I did not give the smell much thought, honestly.  The fast food place inside the store is McDonalds.  Since it's inside the store, you can generally smell it whether someone is eating it or not.

In hindsight, I suppose I could have simply not given LK food in the toy aisle or avoided the toy aisle entirely.

It sounds like she was having a bad day or resigned that her kid was having a tantrum.  Neither remotely your fault in any way possible.  You were fine  and kudos for not engaging the crazy. 
It wasn't so much not engaging the crazy as it was ducking away from the entire crazy-zone - out of mostly a sense of cowardice.  ;)

Zilla

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Re: Rude to eat in public?
« Reply #19 on: March 03, 2013, 04:04:23 PM »

It sounds like she was having a bad day or resigned that her kid was having a tantrum.  Neither remotely your fault in any way possible.  You were fine  and kudos for not engaging the crazy. 
Quote

From Knitterly
It wasn't so much not engaging the crazy as it was ducking away from the entire crazy-zone - out of mostly a sense of cowardice.  ;) 


If it's cowardice, then my nickname should be Cowardly the lion. :) 
« Last Edit: March 03, 2013, 04:06:54 PM by Zilla »

sunnygirl

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Re: Rude to eat in public?
« Reply #20 on: March 03, 2013, 04:14:29 PM »
The other mother was rude. I POD those who wondered if she'd have had the same reaction to her child wanting the OP's child's toy.

Personally, I wouldn't offer/ask if it was okay to offer unless I could do it discreetly without the child hearing. Because many parents don't let their children eat junk food or put restrictions on how much junk food they're allowed, "Even though the person offered you it, you still can't have it." I know part of being a parent is saying no, I just wouldn't want to create that situation for another parent, of having to say, "Even though she offered it to you, you still can't have it."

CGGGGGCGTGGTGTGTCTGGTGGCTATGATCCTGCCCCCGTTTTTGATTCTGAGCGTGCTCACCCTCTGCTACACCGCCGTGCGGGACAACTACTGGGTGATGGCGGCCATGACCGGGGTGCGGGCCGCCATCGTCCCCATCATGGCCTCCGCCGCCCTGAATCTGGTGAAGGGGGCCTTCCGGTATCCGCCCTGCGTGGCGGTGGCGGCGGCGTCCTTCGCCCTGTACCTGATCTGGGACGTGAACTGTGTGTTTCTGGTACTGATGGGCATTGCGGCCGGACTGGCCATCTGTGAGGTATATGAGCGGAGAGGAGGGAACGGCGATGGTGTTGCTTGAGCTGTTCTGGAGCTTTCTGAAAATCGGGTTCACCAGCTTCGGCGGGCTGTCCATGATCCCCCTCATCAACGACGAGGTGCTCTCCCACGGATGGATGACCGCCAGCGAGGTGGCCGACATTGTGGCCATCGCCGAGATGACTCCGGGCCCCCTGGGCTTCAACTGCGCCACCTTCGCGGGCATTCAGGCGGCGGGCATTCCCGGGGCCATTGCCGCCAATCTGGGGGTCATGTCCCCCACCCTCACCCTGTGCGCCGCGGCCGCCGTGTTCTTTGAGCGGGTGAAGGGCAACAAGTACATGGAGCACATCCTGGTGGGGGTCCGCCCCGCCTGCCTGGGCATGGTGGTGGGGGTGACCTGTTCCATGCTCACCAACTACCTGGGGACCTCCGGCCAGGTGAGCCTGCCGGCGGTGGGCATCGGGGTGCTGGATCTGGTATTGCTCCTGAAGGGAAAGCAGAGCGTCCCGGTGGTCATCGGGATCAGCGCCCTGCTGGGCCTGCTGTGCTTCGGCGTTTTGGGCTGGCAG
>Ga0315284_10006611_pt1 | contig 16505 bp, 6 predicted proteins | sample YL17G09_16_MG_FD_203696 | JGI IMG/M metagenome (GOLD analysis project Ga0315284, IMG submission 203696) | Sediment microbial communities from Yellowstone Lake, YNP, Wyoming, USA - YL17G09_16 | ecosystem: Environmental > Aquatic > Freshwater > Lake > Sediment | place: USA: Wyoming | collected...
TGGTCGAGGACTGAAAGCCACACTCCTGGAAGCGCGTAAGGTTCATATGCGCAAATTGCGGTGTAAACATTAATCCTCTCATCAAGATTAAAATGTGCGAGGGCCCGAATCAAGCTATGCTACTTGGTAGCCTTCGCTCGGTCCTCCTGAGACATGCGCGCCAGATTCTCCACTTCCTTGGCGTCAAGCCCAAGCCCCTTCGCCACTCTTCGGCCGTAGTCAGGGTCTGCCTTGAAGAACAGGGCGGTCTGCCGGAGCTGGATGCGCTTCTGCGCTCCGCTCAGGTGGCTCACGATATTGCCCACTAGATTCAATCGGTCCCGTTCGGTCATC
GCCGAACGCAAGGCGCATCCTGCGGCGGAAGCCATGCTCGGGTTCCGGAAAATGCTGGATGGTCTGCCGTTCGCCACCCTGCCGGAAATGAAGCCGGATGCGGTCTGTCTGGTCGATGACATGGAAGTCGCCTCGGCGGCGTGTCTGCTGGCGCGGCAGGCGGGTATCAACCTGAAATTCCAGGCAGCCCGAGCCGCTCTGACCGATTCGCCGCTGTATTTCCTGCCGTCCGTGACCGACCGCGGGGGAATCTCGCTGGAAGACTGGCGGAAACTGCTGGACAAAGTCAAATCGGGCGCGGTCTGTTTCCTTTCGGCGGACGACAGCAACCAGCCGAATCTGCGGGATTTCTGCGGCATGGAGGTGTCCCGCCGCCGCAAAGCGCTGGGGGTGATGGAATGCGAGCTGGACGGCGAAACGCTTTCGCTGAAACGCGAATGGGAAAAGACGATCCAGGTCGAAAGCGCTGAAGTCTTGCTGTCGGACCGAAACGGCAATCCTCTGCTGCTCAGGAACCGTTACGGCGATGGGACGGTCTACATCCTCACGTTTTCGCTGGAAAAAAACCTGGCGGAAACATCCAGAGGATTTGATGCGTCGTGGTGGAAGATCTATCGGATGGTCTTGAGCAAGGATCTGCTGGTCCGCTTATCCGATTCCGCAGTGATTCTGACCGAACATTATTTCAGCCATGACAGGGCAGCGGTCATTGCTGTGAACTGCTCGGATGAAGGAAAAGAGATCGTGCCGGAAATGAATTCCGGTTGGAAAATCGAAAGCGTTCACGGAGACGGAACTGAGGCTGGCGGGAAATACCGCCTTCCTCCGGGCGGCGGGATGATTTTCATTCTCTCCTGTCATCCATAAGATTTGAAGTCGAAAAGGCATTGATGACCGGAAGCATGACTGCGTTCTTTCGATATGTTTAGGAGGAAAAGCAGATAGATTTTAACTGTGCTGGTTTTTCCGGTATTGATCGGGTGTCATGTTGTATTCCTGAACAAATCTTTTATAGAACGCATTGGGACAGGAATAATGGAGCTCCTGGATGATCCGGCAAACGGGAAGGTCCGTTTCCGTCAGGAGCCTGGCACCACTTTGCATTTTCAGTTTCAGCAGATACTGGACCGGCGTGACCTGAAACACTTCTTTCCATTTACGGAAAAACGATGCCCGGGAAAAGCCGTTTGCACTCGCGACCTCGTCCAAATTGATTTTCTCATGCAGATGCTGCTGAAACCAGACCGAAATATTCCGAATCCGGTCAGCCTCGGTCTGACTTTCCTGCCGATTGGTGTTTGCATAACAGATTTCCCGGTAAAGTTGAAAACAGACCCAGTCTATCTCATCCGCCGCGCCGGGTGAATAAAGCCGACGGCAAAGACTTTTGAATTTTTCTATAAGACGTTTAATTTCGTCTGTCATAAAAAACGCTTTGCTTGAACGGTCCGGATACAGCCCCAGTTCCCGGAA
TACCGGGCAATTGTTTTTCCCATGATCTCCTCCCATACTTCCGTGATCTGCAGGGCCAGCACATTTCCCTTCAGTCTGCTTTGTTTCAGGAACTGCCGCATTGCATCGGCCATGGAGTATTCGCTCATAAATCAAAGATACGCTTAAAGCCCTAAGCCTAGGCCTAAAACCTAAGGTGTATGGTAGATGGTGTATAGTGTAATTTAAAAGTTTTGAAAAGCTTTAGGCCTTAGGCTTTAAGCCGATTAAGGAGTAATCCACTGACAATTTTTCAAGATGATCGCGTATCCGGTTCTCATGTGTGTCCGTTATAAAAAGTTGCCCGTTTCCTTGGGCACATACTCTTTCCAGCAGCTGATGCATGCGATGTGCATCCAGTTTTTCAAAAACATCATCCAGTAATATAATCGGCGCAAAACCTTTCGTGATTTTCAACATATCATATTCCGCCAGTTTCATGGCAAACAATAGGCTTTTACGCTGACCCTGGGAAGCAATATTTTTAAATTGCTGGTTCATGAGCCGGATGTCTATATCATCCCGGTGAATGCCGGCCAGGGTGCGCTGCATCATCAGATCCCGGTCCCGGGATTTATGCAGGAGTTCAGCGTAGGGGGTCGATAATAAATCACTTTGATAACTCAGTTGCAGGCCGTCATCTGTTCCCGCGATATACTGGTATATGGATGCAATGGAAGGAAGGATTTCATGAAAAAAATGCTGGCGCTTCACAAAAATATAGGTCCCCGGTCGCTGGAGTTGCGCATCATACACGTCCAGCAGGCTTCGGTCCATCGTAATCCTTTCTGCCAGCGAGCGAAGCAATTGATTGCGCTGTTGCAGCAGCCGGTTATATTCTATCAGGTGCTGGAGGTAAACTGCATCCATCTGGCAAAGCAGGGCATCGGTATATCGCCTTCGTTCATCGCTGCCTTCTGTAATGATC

I don't care for people eating in shops, public transport, etc. (non-smelly snacks are fine, but hot, smelly meals are another thing) but if the store said it's okay then it is. But as a customer I might choose not to shop there - depending on how many people were eating and what they were eating. I don't think I've witnessed people eating in shops before, but I hate when people eat smelly takeaways on the tube. But kids have to eat. So no, it's not rude to eat if the store says it's okay, and certainly not rude to eat a child-desirable item.

I did not give the smell much thought, honestly.  The fast food place inside the store is McDonalds.  Since it's inside the store, you can generally smell it whether someone is eating it or not.

In hindsight, I suppose I could have simply not given LK food in the toy aisle or avoided the toy aisle entirely.
In that case, I'd downgrade it from "not rude" to "really, really not rude."
I probably wouldn't shop there if the store smelled like McDonalds, but the fact there's a McDonalds inside the store makes the woman's reaction even more uncalled for. Don't take your child to a store that has a McDonalds in it if you get mad at the sight of others eating McDonalds.